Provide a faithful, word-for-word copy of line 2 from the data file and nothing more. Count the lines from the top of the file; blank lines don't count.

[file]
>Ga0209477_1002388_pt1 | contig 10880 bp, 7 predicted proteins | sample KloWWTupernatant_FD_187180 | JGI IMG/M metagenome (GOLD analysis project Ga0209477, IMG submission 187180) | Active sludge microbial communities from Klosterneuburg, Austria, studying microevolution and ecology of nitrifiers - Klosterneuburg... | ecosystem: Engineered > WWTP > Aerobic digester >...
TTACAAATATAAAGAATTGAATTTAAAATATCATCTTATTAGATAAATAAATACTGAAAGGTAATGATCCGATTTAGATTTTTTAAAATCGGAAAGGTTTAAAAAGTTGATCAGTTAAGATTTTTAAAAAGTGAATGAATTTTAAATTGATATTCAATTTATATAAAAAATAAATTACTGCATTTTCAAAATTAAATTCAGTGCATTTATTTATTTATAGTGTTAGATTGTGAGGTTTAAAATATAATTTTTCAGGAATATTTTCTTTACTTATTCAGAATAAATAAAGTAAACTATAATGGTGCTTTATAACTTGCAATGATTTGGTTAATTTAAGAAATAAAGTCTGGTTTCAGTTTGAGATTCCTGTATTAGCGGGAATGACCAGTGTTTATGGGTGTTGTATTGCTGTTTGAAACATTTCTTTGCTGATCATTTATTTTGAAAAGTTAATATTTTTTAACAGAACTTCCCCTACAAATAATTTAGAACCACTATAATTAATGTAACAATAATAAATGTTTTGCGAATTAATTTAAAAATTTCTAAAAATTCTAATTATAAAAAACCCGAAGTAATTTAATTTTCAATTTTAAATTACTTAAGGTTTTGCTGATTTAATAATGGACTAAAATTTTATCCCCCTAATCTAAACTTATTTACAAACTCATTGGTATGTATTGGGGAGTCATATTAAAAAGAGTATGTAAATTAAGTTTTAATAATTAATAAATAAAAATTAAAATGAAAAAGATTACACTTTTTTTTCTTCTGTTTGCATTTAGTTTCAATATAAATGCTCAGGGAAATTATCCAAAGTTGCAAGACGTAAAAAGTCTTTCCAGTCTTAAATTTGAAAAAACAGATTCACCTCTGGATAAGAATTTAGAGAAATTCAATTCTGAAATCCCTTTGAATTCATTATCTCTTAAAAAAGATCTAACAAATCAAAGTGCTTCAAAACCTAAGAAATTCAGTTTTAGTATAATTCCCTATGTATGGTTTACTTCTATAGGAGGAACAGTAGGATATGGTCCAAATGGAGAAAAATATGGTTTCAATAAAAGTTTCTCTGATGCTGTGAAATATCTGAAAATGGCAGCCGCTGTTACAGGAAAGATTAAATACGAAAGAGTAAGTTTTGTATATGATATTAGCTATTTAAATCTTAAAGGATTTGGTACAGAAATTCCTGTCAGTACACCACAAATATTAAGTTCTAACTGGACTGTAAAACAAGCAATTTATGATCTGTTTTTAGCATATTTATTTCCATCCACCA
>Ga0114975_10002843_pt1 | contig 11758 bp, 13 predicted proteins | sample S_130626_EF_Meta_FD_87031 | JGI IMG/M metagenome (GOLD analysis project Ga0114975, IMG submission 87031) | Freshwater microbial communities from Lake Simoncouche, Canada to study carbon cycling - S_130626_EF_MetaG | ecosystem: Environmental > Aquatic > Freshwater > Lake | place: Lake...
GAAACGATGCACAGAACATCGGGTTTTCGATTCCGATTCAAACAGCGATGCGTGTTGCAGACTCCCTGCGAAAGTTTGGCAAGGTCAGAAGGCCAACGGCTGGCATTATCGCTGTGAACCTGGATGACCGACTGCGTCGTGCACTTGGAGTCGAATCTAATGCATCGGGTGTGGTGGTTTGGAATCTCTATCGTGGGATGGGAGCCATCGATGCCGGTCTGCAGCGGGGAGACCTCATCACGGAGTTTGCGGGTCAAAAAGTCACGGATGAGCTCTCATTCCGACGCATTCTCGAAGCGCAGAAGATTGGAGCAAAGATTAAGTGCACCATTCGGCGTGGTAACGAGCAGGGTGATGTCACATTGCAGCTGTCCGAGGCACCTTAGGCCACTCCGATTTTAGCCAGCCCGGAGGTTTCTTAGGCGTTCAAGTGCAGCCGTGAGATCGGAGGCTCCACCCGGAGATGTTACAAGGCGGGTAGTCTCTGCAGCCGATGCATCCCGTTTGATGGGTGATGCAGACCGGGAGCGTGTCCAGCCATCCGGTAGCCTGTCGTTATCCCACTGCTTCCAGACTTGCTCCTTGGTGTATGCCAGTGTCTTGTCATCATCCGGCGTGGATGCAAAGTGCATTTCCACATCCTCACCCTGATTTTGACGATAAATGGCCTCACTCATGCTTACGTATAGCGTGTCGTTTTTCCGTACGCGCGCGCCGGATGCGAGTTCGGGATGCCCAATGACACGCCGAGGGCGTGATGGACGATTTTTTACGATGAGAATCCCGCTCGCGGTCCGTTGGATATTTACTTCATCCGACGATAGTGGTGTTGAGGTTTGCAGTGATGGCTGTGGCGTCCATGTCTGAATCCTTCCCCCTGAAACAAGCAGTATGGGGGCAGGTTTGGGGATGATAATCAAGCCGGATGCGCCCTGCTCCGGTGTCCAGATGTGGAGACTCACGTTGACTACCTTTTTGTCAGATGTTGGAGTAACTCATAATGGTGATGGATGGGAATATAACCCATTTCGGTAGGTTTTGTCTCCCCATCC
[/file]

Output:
TTACAAATATAAAGAATTGAATTTAAAATATCATCTTATTAGATAAATAAATACTGAAAGGTAATGATCCGATTTAGATTTTTTAAAATCGGAAAGGTTTAAAAAGTTGATCAGTTAAGATTTTTAAAAAGTGAATGAATTTTAAATTGATATTCAATTTATATAAAAAATAAATTACTGCATTTTCAAAATTAAATTCAGTGCATTTATTTATTTATAGTGTTAGATTGTGAGGTTTAAAATATAATTTTTCAGGAATATTTTCTTTACTTATTCAGAATAAATAAAGTAAACTATAATGGTGCTTTATAACTTGCAATGATTTGGTTAATTTAAGAAATAAAGTCTGGTTTCAGTTTGAGATTCCTGTATTAGCGGGAATGACCAGTGTTTATGGGTGTTGTATTGCTGTTTGAAACATTTCTTTGCTGATCATTTATTTTGAAAAGTTAATATTTTTTAACAGAACTTCCCCTACAAATAATTTAGAACCACTATAATTAATGTAACAATAATAAATGTTTTGCGAATTAATTTAAAAATTTCTAAAAATTCTAATTATAAAAAACCCGAAGTAATTTAATTTTCAATTTTAAATTACTTAAGGTTTTGCTGATTTAATAATGGACTAAAATTTTATCCCCCTAATCTAAACTTATTTACAAACTCATTGGTATGTATTGGGGAGTCATATTAAAAAGAGTATGTAAATTAAGTTTTAATAATTAATAAATAAAAATTAAAATGAAAAAGATTACACTTTTTTTTCTTCTGTTTGCATTTAGTTTCAATATAAATGCTCAGGGAAATTATCCAAAGTTGCAAGACGTAAAAAGTCTTTCCAGTCTTAAATTTGAAAAAACAGATTCACCTCTGGATAAGAATTTAGAGAAATTCAATTCTGAAATCCCTTTGAATTCATTATCTCTTAAAAAAGATCTAACAAATCAAAGTGCTTCAAAACCTAAGAAATTCAGTTTTAGTATAATTCCCTATGTATGGTTTACTTCTATAGGAGGAACAGTAGGATATGGTCCAAATGGAGAAAAATATGGTTTCAATAAAAGTTTCTCTGATGCTGTGAAATATCTGAAAATGGCAGCCGCTGTTACAGGAAAGATTAAATACGAAAGAGTAAGTTTTGTATATGATATTAGCTATTTAAATCTTAAAGGATTTGGTACAGAAATTCCTGTCAGTACACCACAAATATTAAGTTCTAACTGGACTGTAAAACAAGCAATTTATGATCTGTTTTTAGCATATTTATTTCCATCCACCA